Have you ever been at the point where you are literally holding the phone in your hand, ready to make a call that will take your beloved child away from you forever? Even knowing that this phone call will bring … Continue reading
We are a homeschooling family. We didn’t start off that way – we did the usual daycare/kinder with our eldest (mainly to give me a break), and then started at preschool. Due to her (then undiagnosed) Asperger’s, we had a … Continue reading
When we had our first child, we knew there was something different about her. We tried a lot of things, saw a lot of professionals and got a lot of useless advice, but nothing really helped. Eventually we decided to just accept her as having a disability of some kind, and I say disability in a meaningful way, because her day-to-day life was affected negatively (as was ours). We made changes in our behaviour to accommodate hers, used a variety of tools to help her cope with life, started homeschooling, and fumbled our way through the first 15 years of her life.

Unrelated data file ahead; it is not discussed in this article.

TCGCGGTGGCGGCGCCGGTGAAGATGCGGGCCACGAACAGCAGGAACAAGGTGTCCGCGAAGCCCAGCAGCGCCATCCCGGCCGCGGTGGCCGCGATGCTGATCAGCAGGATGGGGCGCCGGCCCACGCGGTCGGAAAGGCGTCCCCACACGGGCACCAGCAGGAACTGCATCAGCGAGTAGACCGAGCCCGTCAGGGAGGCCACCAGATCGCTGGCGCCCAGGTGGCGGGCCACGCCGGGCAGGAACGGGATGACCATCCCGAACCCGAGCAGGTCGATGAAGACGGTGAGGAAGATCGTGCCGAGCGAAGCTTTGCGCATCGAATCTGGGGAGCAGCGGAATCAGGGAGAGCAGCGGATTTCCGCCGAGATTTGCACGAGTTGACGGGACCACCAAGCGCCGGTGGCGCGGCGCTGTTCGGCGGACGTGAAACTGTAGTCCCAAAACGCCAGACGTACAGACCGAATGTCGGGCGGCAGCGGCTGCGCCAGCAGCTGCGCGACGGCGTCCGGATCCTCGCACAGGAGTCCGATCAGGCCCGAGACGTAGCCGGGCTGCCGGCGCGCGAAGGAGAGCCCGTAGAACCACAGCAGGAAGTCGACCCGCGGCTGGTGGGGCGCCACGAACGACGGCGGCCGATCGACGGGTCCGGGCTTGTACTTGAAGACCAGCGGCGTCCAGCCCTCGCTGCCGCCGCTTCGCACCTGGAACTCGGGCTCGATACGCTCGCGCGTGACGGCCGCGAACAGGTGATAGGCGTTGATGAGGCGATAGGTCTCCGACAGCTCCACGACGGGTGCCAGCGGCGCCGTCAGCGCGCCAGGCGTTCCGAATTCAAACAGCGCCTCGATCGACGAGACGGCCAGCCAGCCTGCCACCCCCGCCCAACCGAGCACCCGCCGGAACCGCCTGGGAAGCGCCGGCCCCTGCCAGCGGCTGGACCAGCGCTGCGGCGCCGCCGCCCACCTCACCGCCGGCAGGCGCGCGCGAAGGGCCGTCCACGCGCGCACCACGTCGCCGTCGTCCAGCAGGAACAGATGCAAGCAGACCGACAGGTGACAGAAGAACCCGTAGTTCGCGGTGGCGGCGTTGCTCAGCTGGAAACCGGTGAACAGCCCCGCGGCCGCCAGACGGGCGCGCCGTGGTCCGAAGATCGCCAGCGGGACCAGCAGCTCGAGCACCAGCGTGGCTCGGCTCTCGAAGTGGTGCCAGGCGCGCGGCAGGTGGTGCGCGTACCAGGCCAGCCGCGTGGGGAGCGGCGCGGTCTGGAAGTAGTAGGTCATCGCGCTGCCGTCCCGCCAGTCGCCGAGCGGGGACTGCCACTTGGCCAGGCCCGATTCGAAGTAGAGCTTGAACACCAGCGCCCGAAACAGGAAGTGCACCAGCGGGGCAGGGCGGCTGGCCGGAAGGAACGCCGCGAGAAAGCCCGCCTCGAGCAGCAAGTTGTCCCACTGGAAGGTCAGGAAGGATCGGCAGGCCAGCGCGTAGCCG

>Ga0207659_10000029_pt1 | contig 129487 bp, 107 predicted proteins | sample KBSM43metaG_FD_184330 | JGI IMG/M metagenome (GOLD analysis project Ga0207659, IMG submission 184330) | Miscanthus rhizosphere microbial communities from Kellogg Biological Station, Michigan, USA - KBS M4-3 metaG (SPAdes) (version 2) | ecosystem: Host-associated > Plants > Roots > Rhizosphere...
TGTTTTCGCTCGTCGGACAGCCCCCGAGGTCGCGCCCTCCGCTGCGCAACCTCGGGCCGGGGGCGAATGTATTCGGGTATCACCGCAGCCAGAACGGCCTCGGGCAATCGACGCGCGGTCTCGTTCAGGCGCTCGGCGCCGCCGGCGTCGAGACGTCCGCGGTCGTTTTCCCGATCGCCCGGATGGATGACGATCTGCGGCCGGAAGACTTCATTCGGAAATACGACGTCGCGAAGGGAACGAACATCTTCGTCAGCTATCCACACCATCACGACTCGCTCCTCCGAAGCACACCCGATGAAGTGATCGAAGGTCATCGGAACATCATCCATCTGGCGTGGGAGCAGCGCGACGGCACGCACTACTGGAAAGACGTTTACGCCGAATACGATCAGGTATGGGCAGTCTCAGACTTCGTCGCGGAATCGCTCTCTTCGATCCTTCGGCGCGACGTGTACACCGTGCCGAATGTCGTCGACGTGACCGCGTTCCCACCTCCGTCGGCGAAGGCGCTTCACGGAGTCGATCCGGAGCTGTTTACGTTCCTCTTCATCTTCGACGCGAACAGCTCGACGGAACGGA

She has three younger sisters – two of whom were ‘full on’ and had what we assumed was ADHD, but as we were homeschooling them, we coped with that. We also had two boys – the eldest was diagnosed with Autism at age 2¾, and while researching Autism, I found a lot of similarities between my oldest daughter, and descriptions of Asperger’s.
I finally had an answer to why she was so different, why life was so hard for her, and why all the advice we’d been given in the past just didn’t work for her. I then started doing more research (as I do) and it occurred to me that maybe she wasn’t the only one of my girls to have Asperger’s. We ended up with a diagnosis for three of my four daughters and it really felt like my world fell apart. Behaviours that we were hoping they would ‘grow out of’ or we could change if only we found the magic parenting key, we now knew to be part of their Autism. We knew that they each needed more help than we’d been giving them, and yet I felt unable to provide that, given that my son needed so much more.